The front suspension on the spridget was from the Austin A30/A35 and while its design may have been common back in the 1950's when it was designed, this isn't really the case these days. One result being that the factory manuals pretty much assumed that the mechanics at the dealer would know how to remove a cotter without too much difficulty. This of course in turn leads to frustrated home mechanics who have little to no idea how to remove them. This type of cotter while uncommon in automotive use, is a lot more common on english bicycles manufactured as early as the 1940's and as late as the 1970's. on bicycles the cotters were used to lock the crank arms to the bottom bracket. Consequently, the best advice out there for removing and refitting these cotter pins is found in books on bicycle repair, and the best website is www.sheldonbrown.com These cotter pins are made of a soft steel. While one end of it is threaded and when installed always has a nut tightened down on it, this is really more to prevent vibration from rattling it free. Never tighten the nut down on the cotter pin before the pin has been properly installed. The best way to install a cotter is with a cotter press. Enthusiasts of british bicycles have begun manufacturing such devices.
Unfortunately it appears that these tools wont fit around the lower a arm to get to the cotter. It may be possible to use one with the swivel axle removed and the kingpin lying flat against the a-arm but I haven't tried this.
The second best way to remove these pins is with a hammer. Of course you may already have thought of that since all three of my repair manuals recommend this method. What is not so often recommended is the following trick. Please do this only after the kingpin and a-arm have been removed from the car as a unit. Soak the cotter in penetrating oil such as liquid wrench or PB-Blast. Find a good solid pipe or bench vice and support the kingpin from the other side of the cotter. Remove the nut and the lock washer. then thread the nut back on the cotter until it is flush with the end of the cotter. Then with a good size hammer, hit the cotter with a good hard blow squarely on the nut. If it doesn't come out in three blows of a hammer, its time to drill.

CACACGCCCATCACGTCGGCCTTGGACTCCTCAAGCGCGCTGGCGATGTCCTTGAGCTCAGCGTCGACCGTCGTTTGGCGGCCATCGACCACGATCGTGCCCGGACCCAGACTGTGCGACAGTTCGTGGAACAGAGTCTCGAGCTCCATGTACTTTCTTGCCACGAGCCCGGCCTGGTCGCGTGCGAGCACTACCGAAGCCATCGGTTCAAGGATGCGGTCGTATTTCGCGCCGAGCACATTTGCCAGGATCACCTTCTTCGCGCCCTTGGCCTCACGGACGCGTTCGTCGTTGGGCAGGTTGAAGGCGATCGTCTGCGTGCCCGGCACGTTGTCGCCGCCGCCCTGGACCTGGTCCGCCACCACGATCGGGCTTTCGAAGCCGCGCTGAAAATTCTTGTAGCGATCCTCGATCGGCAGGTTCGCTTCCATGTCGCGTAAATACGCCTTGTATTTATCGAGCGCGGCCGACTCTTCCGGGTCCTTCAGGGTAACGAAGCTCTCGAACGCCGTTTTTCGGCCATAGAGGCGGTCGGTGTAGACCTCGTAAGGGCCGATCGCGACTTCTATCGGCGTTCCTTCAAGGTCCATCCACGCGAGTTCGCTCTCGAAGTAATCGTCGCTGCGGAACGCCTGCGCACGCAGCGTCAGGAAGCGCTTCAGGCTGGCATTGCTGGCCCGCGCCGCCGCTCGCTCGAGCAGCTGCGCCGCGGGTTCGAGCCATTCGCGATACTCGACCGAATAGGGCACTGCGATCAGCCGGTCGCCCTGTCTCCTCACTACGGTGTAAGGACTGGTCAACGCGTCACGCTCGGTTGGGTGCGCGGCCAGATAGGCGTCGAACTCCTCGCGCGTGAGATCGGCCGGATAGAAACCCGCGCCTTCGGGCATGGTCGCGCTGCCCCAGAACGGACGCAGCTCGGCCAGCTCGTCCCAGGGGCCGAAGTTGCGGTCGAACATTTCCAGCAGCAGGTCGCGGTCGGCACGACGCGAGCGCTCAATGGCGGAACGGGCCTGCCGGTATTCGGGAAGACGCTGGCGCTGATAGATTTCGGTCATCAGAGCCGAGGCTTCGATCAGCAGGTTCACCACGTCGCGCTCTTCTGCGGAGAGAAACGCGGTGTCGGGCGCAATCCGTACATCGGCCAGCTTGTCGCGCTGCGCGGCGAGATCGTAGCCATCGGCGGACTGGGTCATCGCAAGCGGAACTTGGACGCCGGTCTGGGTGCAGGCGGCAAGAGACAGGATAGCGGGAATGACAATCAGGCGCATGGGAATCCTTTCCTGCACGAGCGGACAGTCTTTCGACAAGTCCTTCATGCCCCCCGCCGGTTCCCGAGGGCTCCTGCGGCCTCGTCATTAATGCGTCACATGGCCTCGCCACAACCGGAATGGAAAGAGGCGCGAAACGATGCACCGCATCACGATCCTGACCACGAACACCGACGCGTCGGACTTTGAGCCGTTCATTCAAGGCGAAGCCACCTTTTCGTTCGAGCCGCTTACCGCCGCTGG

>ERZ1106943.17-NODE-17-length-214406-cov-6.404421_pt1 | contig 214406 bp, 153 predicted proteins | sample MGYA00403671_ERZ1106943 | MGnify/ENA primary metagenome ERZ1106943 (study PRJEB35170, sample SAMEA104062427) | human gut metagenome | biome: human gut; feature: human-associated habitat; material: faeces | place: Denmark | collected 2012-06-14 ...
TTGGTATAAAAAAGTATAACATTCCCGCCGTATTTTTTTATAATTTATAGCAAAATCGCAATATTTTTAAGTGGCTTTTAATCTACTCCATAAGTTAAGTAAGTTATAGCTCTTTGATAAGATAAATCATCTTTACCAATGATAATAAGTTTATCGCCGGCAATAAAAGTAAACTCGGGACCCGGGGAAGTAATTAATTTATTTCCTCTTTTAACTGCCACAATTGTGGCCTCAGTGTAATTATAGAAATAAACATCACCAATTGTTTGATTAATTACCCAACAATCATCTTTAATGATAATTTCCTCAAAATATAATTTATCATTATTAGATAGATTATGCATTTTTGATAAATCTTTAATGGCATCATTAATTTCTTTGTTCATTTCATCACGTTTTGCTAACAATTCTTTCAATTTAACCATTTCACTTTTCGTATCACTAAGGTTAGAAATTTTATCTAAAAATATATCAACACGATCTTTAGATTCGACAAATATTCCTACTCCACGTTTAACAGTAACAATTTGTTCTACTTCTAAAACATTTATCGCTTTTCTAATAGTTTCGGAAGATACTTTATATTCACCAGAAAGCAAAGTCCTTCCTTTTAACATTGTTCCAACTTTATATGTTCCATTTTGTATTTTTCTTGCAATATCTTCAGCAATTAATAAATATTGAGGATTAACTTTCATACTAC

When drilling be sure to use a smaller drill bit than the cotter because the cotter has a flat tapered side and if the bit is too large you will hit the hardened fulcrum pin and find that you aren't going anywhere. Next use a center punch to remove the remains.
When installing always use antiseez and wiggle the kingpin around the fulcrum as you install the cotter to make sure that the fulcrum and kingpin are aligned properly. You can tap the cotter in but don't use too much force because you may cause headaches for yourself later on. A press of some sort would be ideal. You may be able to improvise with a C-clamp and a small 3/8" drive socket. Once the cotter is in, put on the lockwasher and nut and tighten down the nut but don't overdo it. See www.sheldonbrown.com for more details.
©Seth Jones 6/13/2011